reduces the lumenal diameter
Med. granulomatous inflammation
elastic lamina fragmentation
Multinucleated giant cells
75% of adequately biopsied
What are the clinical features of Giant cell arteritis?
How do you diagnose giant cell arteritis?
biopsy and histologic
Hence 2- to 3-cm length of artery
What is the treatment for Giant cell arteritis?
Corticosteroids is generally effective -->prednisolone
Also anti-TNF therapy in refractory cases
What is a aneurysm?
Localised, permanent, abnormal dilatations of a blood vessel
What are the two ways aneurystms can be classified?
What are the different caues of a aneurysm?
What is risk factor for rupture of atherosclerotic aneurysms?
Risk of surgery is big --> so only do it when the risk of rupture is more than surgery
What is a common sight of atherosclerotic aneurysm?
Abdominal aortic aneurysm
How is atherosclerotic aneurysm detected and treated?
Detected by ultrasound scan
Can be repaired endovascularly
What are the complications of atherosclerotic aneurysms?
Rupture causing retroperitoneal haemorrhage
Embolisation causing limb ischaemia.
What is dissecting aneurysm?
Tear in the wall
Blood tracks between intimal and medial layers
What is the classical symptoms of dissecting aneursysm?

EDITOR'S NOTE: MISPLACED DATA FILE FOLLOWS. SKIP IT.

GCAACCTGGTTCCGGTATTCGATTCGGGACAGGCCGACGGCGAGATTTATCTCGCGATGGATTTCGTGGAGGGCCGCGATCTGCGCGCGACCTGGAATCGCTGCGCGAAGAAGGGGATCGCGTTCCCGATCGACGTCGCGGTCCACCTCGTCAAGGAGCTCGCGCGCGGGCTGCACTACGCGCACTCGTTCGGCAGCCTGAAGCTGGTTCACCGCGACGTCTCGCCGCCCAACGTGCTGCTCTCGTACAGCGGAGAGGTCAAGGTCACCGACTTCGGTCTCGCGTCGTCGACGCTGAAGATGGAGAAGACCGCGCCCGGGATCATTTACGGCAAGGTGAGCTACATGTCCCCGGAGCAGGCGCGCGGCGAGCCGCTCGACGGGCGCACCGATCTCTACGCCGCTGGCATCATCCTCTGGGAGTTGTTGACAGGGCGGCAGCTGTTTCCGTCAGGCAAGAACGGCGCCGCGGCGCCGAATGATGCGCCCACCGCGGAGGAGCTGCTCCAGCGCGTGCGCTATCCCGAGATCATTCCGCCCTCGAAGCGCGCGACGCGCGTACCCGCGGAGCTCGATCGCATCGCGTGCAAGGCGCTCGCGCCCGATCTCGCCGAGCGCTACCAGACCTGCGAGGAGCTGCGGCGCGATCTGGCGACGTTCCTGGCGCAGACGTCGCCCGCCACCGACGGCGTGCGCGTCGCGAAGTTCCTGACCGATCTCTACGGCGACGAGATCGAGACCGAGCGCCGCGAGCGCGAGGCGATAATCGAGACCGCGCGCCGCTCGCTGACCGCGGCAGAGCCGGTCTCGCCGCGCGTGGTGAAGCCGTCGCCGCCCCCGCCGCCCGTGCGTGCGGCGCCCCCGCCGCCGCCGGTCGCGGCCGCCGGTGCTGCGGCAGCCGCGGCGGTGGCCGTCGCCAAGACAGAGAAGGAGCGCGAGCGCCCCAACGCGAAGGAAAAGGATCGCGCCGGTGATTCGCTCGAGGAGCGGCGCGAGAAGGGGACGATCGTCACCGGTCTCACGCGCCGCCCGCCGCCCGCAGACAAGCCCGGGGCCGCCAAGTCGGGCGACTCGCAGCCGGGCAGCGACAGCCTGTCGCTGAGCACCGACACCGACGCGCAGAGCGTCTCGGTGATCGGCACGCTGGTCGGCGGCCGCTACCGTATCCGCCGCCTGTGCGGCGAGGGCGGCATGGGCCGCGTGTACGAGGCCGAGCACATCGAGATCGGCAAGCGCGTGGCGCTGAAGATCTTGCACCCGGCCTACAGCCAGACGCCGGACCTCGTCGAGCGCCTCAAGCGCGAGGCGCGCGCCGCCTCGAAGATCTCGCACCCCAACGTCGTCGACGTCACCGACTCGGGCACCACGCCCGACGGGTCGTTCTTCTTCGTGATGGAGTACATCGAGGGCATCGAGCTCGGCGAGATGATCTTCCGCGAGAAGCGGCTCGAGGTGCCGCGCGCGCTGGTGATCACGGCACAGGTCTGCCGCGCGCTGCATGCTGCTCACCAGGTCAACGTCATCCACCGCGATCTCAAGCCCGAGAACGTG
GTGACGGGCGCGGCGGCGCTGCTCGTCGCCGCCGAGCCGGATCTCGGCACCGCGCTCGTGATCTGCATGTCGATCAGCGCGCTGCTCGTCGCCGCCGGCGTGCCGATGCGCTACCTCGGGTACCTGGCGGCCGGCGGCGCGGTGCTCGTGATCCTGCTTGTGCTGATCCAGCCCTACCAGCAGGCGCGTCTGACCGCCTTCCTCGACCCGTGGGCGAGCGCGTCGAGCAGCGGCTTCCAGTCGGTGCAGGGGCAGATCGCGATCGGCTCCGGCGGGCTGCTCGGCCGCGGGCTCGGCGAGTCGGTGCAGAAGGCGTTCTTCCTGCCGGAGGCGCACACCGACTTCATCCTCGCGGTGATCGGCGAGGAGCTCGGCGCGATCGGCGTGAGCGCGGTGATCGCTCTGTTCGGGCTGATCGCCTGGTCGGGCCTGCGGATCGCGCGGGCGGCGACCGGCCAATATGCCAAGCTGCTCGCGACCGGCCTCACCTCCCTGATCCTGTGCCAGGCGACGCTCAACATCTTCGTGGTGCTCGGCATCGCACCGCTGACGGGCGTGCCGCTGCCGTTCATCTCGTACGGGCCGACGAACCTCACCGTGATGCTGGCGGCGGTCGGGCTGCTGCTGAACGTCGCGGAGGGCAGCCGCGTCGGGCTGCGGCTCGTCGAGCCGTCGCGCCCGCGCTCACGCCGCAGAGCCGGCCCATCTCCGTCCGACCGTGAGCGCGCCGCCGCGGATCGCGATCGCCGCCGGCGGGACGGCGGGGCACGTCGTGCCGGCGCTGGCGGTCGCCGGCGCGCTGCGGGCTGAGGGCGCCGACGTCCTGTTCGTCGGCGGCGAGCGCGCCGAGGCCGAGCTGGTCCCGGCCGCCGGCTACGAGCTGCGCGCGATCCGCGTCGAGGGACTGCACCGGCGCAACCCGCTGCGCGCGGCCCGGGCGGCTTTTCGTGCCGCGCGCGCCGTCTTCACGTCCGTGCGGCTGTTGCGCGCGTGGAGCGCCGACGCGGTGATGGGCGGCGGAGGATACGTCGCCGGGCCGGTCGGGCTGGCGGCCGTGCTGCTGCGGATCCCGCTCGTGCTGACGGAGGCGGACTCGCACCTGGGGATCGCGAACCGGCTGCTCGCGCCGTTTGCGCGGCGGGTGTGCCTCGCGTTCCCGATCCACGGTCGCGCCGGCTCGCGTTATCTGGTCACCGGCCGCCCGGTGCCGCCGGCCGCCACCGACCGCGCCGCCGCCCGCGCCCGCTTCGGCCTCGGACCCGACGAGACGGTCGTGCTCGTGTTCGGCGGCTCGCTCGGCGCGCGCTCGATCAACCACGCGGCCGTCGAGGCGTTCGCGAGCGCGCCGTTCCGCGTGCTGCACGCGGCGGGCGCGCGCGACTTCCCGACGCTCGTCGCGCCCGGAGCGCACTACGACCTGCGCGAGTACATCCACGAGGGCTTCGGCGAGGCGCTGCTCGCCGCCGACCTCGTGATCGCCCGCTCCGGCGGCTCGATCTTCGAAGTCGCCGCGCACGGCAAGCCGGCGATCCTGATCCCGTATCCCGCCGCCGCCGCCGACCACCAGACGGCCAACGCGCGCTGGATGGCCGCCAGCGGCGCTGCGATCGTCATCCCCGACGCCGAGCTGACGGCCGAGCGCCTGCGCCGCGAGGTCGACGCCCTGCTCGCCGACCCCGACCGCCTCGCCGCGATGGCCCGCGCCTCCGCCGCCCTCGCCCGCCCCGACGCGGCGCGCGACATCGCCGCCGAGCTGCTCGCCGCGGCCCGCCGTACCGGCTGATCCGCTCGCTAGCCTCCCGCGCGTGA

Tearing pain in chest radiating to upper left shoulder
Where does dissecting aneurysm commonly effect?
Usually thoracic aorta secondary to systemic hypertension
Progressive vascular occlusion and haemopericardium which is the chambers filling up with blood
What is a berry Aneurysm and where does it occur?
Small, saccular lesions that develop in the Circle of Willis
Develop at sites of medial weakness at arterial bifurcations or anastomoses
Commonly found in young hypertensive patients
What is the consequence of rupture of Berry Aneurysms?
Rupture causes subarachnoid haemorrhage (SAH)
Thunder clap headache
Give a example of microaneurysm?
Where does Charcot-Bouchard aneurysms occur?
It ocurs in the intracerebral capillaries in hypertensive disease.
What can Charcot-Bouchard aneurysms cause?
Causes intracerebral haemorrhage (i.e. stroke)
Retinal microaneurysms can develop in diabetes causing diabetic retinopathy
What is syphilitic aneurysms?
Syphilitic aneurysm is associated with tertiary state of syphilis infection which causes ascending (thoracic) aorta aneurysms.
What is mycotic aneurysms?
Weakening of arterial wall secondary to bacterial / fungal infection
Often in the cerebral arteries
What causes mycotic aneurysms?
Organisms enter media from the vasa vasorum
Subacute bacterial endocarditis is the most common underlying infection
What is false aneurysm?
Blood filled space around a vessel, usually following traumatic rupture or perforating injury
The adventitial fibrous tissue contains the haematoma
When do you see false aneurysms? What is the treatment?
Commonly seen following femoral artery puncture during angiography / angioplasty
Resolves few days or week
What are the 3 main causes of acute arterial occlusion?